Zach Rehl, the longtime leader of the Philadelphia Proud Boys, was indicted Monday along with four other leaders of the organization on seditious conspiracy charges related to the Capitol takeover last year — a significant escalation of allegations by the Department of Justice. Justice regarding their role in fomenting violent aggression.
Rehl, 36, had previously been charged with conspiracy to obstruct certification of the 2020 presidential election.
The historically rare sedition charge against him and his co-defendants – including Enrique Tarrio, the former national president of the Proud Boys and two other regional leaders of the far-right group – is the most serious charge prosecutors have brought. against one of more than 800 people. accused of having played a part in the attack.
To date, the Department of Justice has brought charges in only one other case – a sprawling indictment against Stewart Rhodes, the founder and leader of the extremist group The Oath Keepers, and 10 other members of the ‘organization.
It requires prosecutors to prove the men sought to overthrow the government or interfere with federal law enforcement.
Rehl, a Navy veteran and son and grandson of Philadelphia police officers, has remained in custody without bond since his initial arrest in March 2021. He could not immediately be reached for comment Monday.
His lawyer, Carmen Hernandez, said his client “maintains his innocence more than before”.
“My client…has never been charged or convicted of a violent offense in his life,” she said. “The latest charge – seditious conspiracy – requires the use of force, and there is no allegation that he used force.”
She has previously argued that Rehl and the other Proud Boys had no intention of inciting a riot on Jan. 6 and criticized the government for not directly linking them to property damage or scuffles with police that occurred that day. -the.
It remains unclear what new evidence prompted the additional charges, which came in the form of a 10-count superseding indictment unsealed on Monday. But the indictment lays out the charges that Rehl and the others were key forces in the days leading up to Jan. 6 in stirring up the crowds that attacked the Capitol building.
Prosecutors say Rehl, Tarrio and Proud Boys chapter presidents Ethan Nordean, of Washington; Joseph Biggs, of Florida; and Charles Donohoe of North Carolina, encouraged members across the country to descend on Washington that day. They used websites to raise funds for travel and equipment, outfitted members with paramilitary gear and tactical vests, and made plans to avoid detection.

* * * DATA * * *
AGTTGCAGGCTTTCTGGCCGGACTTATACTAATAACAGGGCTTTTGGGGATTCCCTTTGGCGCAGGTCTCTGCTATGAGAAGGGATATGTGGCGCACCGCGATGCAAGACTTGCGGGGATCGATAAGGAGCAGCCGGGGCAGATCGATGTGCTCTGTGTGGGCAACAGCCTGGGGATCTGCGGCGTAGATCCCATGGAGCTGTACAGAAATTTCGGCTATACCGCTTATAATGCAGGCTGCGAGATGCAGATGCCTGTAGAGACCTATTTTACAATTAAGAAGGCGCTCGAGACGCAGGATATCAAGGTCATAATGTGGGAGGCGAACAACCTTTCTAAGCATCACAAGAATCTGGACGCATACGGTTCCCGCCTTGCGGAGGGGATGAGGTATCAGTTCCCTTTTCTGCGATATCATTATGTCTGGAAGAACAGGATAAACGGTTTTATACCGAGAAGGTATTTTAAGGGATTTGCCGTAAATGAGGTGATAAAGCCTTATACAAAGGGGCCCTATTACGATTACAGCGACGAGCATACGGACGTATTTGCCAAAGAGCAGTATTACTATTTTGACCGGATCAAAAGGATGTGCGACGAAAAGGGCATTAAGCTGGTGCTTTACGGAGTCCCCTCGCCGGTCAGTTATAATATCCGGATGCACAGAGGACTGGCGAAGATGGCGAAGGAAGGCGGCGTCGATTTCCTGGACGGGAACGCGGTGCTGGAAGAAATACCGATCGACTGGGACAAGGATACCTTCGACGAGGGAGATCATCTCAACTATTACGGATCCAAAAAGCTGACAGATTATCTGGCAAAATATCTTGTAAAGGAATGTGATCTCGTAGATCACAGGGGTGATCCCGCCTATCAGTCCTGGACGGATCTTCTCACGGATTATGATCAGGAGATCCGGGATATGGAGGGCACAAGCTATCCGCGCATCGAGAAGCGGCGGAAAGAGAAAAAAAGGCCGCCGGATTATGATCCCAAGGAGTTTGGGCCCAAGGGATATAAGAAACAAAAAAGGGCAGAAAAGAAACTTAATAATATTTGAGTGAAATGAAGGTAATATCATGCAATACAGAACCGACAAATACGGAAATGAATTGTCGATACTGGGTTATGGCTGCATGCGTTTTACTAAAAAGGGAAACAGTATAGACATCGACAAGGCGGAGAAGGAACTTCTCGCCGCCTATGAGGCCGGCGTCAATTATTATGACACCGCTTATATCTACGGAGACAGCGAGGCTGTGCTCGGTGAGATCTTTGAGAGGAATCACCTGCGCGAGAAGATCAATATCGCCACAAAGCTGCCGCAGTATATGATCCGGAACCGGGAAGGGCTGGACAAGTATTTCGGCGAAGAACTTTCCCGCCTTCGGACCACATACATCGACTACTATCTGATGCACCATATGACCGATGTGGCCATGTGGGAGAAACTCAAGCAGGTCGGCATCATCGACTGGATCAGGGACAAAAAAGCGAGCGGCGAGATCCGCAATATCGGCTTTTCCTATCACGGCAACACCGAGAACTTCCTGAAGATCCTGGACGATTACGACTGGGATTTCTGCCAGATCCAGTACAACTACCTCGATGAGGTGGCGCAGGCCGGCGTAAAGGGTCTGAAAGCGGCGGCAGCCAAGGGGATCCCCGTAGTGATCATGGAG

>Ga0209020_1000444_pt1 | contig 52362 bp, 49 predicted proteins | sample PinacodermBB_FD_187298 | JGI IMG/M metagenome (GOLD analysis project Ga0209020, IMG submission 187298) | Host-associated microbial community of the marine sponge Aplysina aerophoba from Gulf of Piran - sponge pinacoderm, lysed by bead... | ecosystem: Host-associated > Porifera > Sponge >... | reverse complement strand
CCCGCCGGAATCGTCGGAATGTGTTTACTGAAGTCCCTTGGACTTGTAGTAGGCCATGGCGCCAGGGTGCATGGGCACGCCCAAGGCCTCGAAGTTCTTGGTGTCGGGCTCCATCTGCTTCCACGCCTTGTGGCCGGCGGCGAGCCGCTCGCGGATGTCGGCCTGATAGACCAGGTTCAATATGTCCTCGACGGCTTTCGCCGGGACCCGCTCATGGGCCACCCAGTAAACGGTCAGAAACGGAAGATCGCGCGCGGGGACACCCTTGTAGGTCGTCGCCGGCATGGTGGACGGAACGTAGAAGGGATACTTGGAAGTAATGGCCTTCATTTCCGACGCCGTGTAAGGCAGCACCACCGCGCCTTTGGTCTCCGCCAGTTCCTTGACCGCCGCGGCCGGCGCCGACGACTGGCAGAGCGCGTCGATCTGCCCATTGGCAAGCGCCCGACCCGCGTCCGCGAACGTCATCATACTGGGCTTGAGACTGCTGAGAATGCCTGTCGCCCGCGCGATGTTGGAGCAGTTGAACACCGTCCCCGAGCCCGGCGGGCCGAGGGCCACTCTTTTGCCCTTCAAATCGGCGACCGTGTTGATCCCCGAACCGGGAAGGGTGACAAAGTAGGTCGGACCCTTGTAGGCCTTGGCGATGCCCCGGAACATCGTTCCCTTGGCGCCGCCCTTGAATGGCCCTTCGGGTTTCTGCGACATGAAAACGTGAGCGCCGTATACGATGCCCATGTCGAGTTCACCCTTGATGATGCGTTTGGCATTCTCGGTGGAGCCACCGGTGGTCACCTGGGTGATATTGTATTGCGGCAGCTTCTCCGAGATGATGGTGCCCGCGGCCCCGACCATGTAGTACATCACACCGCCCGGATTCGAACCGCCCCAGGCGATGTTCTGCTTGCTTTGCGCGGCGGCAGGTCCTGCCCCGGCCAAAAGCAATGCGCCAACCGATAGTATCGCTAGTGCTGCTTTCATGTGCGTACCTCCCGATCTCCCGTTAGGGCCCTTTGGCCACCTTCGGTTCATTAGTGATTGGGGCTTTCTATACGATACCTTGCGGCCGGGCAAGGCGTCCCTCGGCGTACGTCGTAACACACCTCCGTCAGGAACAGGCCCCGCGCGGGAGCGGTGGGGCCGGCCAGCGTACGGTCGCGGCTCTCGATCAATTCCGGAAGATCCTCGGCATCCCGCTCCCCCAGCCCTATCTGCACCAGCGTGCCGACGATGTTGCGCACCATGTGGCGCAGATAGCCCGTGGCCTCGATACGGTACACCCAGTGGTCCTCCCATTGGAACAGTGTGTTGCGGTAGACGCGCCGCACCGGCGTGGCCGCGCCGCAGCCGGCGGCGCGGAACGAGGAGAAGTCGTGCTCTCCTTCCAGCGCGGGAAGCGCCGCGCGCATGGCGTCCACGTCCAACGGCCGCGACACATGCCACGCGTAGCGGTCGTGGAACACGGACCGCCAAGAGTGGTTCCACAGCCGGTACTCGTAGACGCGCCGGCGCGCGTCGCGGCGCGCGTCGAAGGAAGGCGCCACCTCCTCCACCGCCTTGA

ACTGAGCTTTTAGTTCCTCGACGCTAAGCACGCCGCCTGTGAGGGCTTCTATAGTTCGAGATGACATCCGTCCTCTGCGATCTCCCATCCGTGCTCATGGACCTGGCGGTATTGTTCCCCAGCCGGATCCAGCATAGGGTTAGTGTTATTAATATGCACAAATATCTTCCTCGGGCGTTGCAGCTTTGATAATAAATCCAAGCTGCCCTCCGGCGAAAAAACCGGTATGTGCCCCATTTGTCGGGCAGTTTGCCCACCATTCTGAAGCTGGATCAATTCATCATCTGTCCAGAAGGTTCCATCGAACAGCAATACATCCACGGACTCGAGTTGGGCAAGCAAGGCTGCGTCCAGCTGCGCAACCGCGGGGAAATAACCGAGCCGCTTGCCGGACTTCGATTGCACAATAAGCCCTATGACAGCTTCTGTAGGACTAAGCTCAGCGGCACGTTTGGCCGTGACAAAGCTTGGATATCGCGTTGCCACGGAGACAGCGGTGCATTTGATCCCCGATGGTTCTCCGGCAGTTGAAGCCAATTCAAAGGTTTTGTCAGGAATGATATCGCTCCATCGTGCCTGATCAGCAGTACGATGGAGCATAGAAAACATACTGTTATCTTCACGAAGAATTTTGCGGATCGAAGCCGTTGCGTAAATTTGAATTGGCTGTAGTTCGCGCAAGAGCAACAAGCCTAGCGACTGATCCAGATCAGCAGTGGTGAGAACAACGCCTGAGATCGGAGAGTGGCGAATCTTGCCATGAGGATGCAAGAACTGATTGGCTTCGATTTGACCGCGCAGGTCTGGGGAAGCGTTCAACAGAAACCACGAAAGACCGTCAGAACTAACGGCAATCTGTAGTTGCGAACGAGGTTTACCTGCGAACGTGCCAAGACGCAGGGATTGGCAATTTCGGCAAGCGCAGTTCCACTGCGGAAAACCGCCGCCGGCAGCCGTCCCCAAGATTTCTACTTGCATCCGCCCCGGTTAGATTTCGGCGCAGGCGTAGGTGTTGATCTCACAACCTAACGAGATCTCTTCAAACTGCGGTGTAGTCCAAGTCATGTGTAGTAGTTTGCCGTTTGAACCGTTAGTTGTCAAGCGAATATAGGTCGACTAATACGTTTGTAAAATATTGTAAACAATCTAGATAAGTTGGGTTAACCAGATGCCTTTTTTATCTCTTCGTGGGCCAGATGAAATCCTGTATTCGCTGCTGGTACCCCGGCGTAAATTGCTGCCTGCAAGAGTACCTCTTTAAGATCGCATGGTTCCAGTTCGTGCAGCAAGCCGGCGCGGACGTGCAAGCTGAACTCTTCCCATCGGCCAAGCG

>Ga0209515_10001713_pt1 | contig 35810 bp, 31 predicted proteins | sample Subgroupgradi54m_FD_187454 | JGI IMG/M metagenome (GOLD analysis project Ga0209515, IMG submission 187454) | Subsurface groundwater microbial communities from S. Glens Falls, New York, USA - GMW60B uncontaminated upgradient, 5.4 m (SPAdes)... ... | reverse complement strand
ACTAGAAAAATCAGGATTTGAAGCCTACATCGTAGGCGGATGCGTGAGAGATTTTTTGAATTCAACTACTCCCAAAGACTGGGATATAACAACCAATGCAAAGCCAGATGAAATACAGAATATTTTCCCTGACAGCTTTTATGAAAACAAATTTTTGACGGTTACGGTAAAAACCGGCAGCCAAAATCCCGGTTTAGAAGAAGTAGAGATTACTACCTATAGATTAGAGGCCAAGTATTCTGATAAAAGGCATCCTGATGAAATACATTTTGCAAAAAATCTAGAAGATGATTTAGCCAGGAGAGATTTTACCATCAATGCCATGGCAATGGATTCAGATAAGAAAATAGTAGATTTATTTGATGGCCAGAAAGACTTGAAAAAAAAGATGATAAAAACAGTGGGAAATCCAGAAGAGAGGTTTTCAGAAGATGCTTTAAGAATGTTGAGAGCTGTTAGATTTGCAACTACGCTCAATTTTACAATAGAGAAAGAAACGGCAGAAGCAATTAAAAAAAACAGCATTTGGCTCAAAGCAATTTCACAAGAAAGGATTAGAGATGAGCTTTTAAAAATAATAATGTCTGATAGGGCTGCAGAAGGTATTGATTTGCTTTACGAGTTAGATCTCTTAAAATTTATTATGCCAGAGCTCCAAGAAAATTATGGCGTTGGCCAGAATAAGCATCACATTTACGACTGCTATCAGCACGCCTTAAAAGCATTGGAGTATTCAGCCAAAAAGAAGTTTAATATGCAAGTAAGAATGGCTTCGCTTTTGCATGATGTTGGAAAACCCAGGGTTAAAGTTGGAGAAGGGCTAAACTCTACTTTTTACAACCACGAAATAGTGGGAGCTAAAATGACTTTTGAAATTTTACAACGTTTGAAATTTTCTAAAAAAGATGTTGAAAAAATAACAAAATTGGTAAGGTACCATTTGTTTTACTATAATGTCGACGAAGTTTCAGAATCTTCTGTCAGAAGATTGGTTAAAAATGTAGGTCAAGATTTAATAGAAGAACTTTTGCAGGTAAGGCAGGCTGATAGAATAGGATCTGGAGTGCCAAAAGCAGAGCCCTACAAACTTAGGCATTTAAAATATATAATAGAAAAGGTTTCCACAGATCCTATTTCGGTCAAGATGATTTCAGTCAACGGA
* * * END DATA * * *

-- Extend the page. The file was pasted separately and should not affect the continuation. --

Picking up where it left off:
Although Tario was not in Washington on the day of the attack, prosecutors said he ‘led the pre-planning and kept in touch with other members of the Proud Boys’ during the storming. of the building.
Video footage from that day shows Nordean, Biggs and Rehl – wearing “Make America Great Again” camouflage caps and carrying a Temple Owls backpack – leading a crowd of around 100 Proud Boys members from the Washington Monument to Capitol security lines.
There, rioters – including another Proud Boy charged on Monday, Dominic Pezzola, of Rochester, NY – rushed into the fray, brawling with police and fighting their way into the building.
Photos later surfaced showing Rehl inside the building, smoking a cigarette amid a partying crowd of rioters in the office of Sen. Jeff Merkley (D., Ore.)
Since the initial indictment last year, a Proud Boy lieutenant, originally charged alongside Rehl and the other men, has pleaded guilty and is cooperating with the government’s investigation into the group.
Authorities also raided the homes of three other Proud Boys members — including Aaron Whallon Wolkind, Rehl’s top lieutenant and vice president of the Philadelphia Proud Boys — though they have yet to be publicly charged.
Three other members of the Philadelphia Proud Boys – Isaiah Giddings, 29, of Philadelphia; Brian Healion, 31, of Upper Darby; and Freedom Vy, 36, of Philadelphia — were also charged with lesser charges related to the riot. They were not named in Monday’s new indictment against Rehl and his co-defendants.
As of Monday afternoon, a crowdfunding account run by “Zach Rehl’s friends and family” on the Christian site GiveSendGo – popular among far-right organizations – had raised more than $43,300 in contributions for his family.
Prior to the uprising, a GiveSendGo account under the name Rehl raised over $5,500 to get to the Jan. 6 event.
This is a developing story and will be updated.